Honeydew-producer damage
Honeydew-producer damage
Identification tip: Where dark sooty mold or sticky honeydew is evident, look for phloem-sucking Homoptera, including aphids, cottony cushion scale, citricola scale, black scale, brown soft scale, mealybugs (shown here), and whiteflies. Also look for ants that tend these pests.
Glassy-winged sharpshooter excrement
Glassy-winged sharpshooter excrement
Identification tip: This whitish coating is sharpshooter excrement. Infested leaves may also have elongate yellowish blisters or brown scars where females inserted their eggs.
Citrus greening
Citrus greening (636 KB, PDF)
Identification tip: Mottling and yellowing that cross leaf veins help to distinguish citrus greening (Huanglongbing), an exotic tree-killing bacterium. When zinc deficiency is the cause, discoloring occurs between distinctly greener veins. Report to agricultural officials any finding citrus greening disease.
Iron deficiency on young citrus leaves
Nutrient disorders
Identification tip: Leaf discoloring occurs between distinctly greener veins when nutrient disorders such as a deficiency of iron (shown here), potassium, or zinc are the cause.
Citrus canker
Citrus canker (636 KB, PDF) lesions
Identification tip: Circular, scabby lesions develop on both sides of leaves and also on fruit and twigs. Lesions on fruit and leaves are surrounded by a dark or water-soaked margin and yellowish halo. Report to agricultural officials any finding of this exotic disease. Photo by University of Florida.
Trunk and limb damage—Top of page
Phytophthora gummosis
Phytophthora gummosis
Identification tip: Phytophthora gummosis is the most common cause of profuse dark exudate from bark. Several other limb, trunk, and root diseases cause oozing bark and can stunt and sometimes kill trees.
Sunburn discoloring
Identification tip: Sunburn causes bark cankers on exposed wood, usually on the south and west sides of trunks that are not whitewashed and that lack trunk wraps.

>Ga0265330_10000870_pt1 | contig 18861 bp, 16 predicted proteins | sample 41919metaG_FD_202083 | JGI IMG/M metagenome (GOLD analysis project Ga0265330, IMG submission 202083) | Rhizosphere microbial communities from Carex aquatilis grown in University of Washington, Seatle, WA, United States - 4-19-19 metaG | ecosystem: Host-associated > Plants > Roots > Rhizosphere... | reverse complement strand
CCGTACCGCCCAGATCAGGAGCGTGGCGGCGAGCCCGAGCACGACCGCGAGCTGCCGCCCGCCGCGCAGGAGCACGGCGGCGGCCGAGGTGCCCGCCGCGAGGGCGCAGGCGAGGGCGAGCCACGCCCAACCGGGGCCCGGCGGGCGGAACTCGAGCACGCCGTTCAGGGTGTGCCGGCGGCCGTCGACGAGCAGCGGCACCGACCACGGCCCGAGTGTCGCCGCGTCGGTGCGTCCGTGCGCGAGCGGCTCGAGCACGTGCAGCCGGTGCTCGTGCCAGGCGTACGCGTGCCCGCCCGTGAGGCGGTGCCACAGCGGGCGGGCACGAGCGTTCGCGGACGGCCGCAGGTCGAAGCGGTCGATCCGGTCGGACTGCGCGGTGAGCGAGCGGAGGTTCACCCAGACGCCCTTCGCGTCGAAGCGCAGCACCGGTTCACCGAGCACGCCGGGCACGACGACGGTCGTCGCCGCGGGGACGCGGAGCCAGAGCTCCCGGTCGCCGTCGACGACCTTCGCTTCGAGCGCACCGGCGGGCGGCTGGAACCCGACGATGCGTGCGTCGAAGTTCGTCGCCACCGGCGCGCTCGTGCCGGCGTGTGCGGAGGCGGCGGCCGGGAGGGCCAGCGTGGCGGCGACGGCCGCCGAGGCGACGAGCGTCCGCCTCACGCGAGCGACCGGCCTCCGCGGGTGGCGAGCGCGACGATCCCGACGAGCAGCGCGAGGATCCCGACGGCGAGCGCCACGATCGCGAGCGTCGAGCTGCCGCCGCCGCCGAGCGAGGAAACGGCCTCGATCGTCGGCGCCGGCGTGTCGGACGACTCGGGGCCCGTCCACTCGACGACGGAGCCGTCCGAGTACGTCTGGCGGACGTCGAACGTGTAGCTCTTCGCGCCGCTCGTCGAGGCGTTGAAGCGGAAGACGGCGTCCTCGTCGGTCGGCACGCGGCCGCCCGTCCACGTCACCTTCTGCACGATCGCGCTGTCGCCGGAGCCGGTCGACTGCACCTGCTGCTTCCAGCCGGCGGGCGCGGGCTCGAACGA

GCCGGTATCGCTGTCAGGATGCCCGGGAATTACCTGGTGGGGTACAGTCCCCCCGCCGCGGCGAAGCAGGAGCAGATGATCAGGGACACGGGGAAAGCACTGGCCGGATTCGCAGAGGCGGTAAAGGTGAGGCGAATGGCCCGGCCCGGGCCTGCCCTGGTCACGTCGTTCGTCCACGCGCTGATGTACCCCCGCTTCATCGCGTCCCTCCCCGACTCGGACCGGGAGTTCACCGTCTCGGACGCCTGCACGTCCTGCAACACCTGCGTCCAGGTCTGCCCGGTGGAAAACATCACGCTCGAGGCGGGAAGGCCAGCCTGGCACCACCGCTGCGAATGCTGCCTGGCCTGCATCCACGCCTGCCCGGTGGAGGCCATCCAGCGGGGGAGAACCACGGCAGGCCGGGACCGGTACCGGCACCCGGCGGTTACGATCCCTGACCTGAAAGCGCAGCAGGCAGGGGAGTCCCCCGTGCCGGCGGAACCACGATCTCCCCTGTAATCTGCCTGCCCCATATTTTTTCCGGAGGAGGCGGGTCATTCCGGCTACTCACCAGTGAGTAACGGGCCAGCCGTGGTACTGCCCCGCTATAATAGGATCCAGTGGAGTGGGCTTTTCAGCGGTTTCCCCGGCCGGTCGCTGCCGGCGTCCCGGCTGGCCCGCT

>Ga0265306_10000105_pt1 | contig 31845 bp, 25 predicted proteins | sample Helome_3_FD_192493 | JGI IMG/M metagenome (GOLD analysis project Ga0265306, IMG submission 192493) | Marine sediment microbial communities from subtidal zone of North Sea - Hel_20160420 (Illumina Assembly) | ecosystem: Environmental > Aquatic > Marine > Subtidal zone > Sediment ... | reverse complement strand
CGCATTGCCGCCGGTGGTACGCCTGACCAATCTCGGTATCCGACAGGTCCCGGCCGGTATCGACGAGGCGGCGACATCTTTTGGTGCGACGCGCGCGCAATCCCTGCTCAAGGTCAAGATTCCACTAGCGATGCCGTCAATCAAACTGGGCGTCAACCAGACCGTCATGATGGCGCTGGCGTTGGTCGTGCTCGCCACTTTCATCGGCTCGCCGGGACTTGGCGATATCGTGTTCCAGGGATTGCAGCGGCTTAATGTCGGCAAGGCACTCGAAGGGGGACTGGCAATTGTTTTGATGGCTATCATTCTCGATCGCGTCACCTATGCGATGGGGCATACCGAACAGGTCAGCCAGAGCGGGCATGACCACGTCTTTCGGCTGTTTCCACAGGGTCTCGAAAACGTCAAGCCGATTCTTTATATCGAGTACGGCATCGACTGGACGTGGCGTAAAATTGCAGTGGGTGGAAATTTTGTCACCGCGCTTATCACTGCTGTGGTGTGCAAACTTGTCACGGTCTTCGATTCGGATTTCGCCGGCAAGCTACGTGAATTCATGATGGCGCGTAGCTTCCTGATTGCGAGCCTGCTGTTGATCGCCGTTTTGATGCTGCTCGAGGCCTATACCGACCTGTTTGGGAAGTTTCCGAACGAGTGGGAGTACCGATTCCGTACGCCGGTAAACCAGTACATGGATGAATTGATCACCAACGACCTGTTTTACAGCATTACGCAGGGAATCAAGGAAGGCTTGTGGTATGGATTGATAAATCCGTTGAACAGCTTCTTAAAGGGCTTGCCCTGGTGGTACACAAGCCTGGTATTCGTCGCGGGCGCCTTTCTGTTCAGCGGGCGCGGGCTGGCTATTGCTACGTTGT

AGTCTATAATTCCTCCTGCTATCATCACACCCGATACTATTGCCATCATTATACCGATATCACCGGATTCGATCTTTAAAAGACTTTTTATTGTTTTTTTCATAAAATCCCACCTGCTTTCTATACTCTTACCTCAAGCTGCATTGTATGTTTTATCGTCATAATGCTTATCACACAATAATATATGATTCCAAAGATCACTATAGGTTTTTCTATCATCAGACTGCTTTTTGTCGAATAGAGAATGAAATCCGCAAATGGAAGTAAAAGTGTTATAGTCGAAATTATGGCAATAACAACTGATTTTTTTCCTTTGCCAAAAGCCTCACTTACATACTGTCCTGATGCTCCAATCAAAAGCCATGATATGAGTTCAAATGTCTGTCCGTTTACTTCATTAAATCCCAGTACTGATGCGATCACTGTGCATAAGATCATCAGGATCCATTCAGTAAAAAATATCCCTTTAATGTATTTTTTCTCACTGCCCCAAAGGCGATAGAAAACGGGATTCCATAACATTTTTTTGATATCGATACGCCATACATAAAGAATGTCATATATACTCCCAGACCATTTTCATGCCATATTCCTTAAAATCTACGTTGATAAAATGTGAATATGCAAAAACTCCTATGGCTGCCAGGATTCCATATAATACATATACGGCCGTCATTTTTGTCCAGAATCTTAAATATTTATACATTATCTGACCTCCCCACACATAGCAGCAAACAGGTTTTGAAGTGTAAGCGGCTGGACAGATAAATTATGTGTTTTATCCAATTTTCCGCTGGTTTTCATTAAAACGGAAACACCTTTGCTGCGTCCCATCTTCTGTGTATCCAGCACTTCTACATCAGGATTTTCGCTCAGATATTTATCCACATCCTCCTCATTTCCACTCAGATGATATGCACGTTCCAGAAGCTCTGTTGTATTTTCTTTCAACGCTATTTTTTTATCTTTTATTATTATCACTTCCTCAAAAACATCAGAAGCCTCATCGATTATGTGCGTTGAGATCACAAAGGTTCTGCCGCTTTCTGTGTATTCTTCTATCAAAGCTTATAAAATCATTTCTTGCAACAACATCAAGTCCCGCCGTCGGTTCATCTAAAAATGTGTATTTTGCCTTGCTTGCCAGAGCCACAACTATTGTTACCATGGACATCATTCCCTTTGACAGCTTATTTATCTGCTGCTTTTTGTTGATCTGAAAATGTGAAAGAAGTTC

Citrus canker
Citrus canker (636 KB, PDF) lesions
Identification tip: Citrus canker forms circular, scabby scars on twigs and also on leaves and fruit. Citrus canker lesions are raised, unlike the sunken twig scars from hail impact and mechanical injuries. Photo by University of Florida.

Ground squirrel girdling and burrows
Identification tip: California ground squirrels can chew bark and cambium virtually anywhere on trunks and limbs. Their burrow entrances (shown here) are open and about 4 inches in diameter, but openings vary considerably. Pocket gophers and moles also burrow in soil, but moles rarely if ever damage citrus.

Chewing damage
Rabbit chewing
Identification tip: Rabbits girdled this trunk and can chew bark anywhere within 2 feet of the ground. Voles (meadow mice) cause similar damage, but vole gnawing occurs no higher than about 2 inches above ground.
Southern fire ant
Southern fire ant mounds
Identification tip: Mounds of disturbed soil indicate ants are present, such as the native southern fire ant that made these shallow mounds. The red imported fire ant commonly makes larger, irregular domed mounds in irrigated or moist locations. Report to agricultural officials suspected infestations of the exotic, highly aggressive red imported fire ant.
Root damage
Chewing by vertebrates
Pocket gopher chewing
Identification tip: Ground squirrels, pocket gophers, and voles (meadow mice) chew roots. Pocket gopher chewing damage usually occurs entirely underground (shown here after soil was excavated). Note the underground tunnel opening next to the trunk.
Sparse roots
Diaprepes root weevil (1.3 MB, PDF)
Identification tip: Larvae (large grubs) of the exotic Diaprepes root weevil chewed off most roots from the young citrus at right. Report to agricultural officials any grubs feeding on citrus roots. In California, Phytophthora root rot and root asphyxiation (insufficient oxygen in soil, often from water logging) are common diseases and disorders that damage citrus roots.
Bark chewed by ants
Bark chewed by southern fire ants
Identification tip:  Several species of ants in citrus strip bark and chew trunks and  roots, sometimes seriously girdling young trees. When ants are the cause of chewing, trails of workers and mounds of disturbed soil are usually obvious nearby.